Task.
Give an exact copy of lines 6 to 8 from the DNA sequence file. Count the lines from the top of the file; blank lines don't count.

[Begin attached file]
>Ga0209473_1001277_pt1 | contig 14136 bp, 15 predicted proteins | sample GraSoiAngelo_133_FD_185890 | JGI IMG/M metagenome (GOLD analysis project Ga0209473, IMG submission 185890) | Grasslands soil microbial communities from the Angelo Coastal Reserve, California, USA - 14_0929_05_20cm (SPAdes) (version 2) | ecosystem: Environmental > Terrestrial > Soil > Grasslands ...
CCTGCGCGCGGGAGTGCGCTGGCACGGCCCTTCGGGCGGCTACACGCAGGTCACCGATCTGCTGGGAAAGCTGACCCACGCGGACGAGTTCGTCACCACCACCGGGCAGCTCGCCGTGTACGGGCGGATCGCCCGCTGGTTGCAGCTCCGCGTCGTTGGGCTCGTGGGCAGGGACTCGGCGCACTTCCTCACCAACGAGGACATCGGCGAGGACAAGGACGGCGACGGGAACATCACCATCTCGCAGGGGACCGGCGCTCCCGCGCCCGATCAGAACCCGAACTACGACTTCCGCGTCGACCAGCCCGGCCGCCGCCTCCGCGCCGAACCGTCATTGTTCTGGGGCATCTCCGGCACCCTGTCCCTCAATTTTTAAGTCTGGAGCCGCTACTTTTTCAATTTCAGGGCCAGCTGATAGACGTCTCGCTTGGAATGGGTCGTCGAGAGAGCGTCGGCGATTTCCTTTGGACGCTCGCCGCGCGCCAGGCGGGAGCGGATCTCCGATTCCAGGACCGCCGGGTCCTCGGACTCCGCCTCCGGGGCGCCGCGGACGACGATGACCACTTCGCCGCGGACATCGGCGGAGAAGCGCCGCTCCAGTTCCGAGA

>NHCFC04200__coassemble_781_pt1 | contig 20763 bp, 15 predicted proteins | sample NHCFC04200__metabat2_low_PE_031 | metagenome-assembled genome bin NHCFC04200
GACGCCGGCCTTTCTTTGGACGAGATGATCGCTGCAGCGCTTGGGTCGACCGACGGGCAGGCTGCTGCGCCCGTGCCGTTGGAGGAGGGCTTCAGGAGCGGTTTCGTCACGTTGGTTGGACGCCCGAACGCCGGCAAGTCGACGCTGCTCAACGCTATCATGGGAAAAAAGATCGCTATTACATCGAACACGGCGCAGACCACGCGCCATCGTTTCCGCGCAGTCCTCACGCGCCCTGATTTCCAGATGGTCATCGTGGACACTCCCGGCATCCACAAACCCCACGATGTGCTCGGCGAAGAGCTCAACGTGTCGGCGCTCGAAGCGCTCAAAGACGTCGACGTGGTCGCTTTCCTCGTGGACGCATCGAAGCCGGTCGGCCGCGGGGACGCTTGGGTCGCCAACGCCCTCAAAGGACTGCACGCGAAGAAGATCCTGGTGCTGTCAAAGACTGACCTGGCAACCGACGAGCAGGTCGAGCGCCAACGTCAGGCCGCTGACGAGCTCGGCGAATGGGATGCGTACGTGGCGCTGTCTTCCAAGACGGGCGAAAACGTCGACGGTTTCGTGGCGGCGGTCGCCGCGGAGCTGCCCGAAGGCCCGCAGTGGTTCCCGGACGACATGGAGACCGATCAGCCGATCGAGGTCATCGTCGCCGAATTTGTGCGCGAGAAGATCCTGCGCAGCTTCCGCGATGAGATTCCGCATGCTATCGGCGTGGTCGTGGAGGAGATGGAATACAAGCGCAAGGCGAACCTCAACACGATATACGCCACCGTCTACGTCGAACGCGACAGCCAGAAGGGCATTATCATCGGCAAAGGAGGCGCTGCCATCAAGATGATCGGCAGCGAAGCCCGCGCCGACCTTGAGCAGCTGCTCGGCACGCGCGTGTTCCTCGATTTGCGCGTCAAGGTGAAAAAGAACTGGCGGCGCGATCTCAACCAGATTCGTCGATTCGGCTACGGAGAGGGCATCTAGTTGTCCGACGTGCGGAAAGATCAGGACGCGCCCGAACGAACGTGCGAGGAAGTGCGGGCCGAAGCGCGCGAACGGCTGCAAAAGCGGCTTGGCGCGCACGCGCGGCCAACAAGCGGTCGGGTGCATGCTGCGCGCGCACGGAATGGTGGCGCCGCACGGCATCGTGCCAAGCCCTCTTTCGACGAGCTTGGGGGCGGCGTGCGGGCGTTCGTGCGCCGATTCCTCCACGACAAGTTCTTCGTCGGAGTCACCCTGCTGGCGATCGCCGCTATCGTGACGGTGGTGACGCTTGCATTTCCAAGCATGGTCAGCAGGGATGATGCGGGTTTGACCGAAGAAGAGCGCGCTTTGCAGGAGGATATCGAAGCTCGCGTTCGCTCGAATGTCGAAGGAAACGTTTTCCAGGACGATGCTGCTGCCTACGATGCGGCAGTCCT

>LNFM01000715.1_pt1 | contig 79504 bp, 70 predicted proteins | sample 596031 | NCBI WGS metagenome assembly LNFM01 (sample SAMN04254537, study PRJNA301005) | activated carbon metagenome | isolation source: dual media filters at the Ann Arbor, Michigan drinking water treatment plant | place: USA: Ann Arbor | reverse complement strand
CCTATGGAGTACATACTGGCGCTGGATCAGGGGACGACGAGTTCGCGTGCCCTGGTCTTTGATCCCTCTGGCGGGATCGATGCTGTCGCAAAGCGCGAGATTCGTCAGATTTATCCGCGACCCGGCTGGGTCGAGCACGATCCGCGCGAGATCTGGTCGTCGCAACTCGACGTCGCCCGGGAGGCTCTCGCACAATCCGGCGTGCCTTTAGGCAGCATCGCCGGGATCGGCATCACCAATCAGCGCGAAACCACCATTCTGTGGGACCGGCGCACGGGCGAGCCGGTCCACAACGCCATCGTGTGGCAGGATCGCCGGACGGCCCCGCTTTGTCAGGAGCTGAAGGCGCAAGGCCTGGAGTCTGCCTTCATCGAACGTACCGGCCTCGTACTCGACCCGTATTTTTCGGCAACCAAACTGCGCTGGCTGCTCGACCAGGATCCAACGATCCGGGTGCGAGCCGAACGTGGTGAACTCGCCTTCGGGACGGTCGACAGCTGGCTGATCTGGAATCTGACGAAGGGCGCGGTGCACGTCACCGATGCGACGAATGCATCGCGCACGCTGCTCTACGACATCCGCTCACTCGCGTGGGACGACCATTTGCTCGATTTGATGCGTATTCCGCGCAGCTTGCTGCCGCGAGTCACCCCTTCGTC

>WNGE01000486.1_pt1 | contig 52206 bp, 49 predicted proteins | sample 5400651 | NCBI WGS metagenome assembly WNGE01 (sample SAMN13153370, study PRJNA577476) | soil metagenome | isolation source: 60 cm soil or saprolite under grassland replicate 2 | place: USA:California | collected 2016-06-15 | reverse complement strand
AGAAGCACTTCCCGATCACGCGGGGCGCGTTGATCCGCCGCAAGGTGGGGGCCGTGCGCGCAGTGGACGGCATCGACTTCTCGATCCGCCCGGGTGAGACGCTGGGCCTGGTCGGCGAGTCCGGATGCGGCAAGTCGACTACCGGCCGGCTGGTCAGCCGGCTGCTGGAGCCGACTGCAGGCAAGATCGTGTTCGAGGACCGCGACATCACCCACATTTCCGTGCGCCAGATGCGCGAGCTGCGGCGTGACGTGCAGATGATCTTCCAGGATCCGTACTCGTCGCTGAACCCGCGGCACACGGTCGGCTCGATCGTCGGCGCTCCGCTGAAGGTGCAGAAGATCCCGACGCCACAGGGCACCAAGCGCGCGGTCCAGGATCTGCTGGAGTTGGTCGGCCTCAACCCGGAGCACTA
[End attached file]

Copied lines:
CCTATGGAGTACATACTGGCGCTGGATCAGGGGACGACGAGTTCGCGTGCCCTGGTCTTTGATCCCTCTGGCGGGATCGATGCTGTCGCAAAGCGCGAGATTCGTCAGATTTATCCGCGACCCGGCTGGGTCGAGCACGATCCGCGCGAGATCTGGTCGTCGCAACTCGACGTCGCCCGGGAGGCTCTCGCACAATCCGGCGTGCCTTTAGGCAGCATCGCCGGGATCGGCATCACCAATCAGCGCGAAACCACCATTCTGTGGGACCGGCGCACGGGCGAGCCGGTCCACAACGCCATCGTGTGGCAGGATCGCCGGACGGCCCCGCTTTGTCAGGAGCTGAAGGCGCAAGGCCTGGAGTCTGCCTTCATCGAACGTACCGGCCTCGTACTCGACCCGTATTTTTCGGCAACCAAACTGCGCTGGCTGCTCGACCAGGATCCAACGATCCGGGTGCGAGCCGAACGTGGTGAACTCGCCTTCGGGACGGTCGACAGCTGGCTGATCTGGAATCTGACGAAGGGCGCGGTGCACGTCACCGATGCGACGAATGCATCGCGCACGCTGCTCTACGACATCCGCTCACTCGCGTGGGACGACCATTTGCTCGATTTGATGCGTATTCCGCGCAGCTTGCTGCCGCGAGTCACCCCTTCGTC

>WNGE01000486.1_pt1 | contig 52206 bp, 49 predicted proteins | sample 5400651 | NCBI WGS metagenome assembly WNGE01 (sample SAMN13153370, study PRJNA577476) | soil metagenome | isolation source: 60 cm soil or saprolite under grassland replicate 2 | place: USA:California | collected 2016-06-15 | reverse complement strand
AGAAGCACTTCCCGATCACGCGGGGCGCGTTGATCCGCCGCAAGGTGGGGGCCGTGCGCGCAGTGGACGGCATCGACTTCTCGATCCGCCCGGGTGAGACGCTGGGCCTGGTCGGCGAGTCCGGATGCGGCAAGTCGACTACCGGCCGGCTGGTCAGCCGGCTGCTGGAGCCGACTGCAGGCAAGATCGTGTTCGAGGACCGCGACATCACCCACATTTCCGTGCGCCAGATGCGCGAGCTGCGGCGTGACGTGCAGATGATCTTCCAGGATCCGTACTCGTCGCTGAACCCGCGGCACACGGTCGGCTCGATCGTCGGCGCTCCGCTGAAGGTGCAGAAGATCCCGACGCCACAGGGCACCAAGCGCGCGGTCCAGGATCTGCTGGAGTTGGTCGGCCTCAACCCGGAGCACTA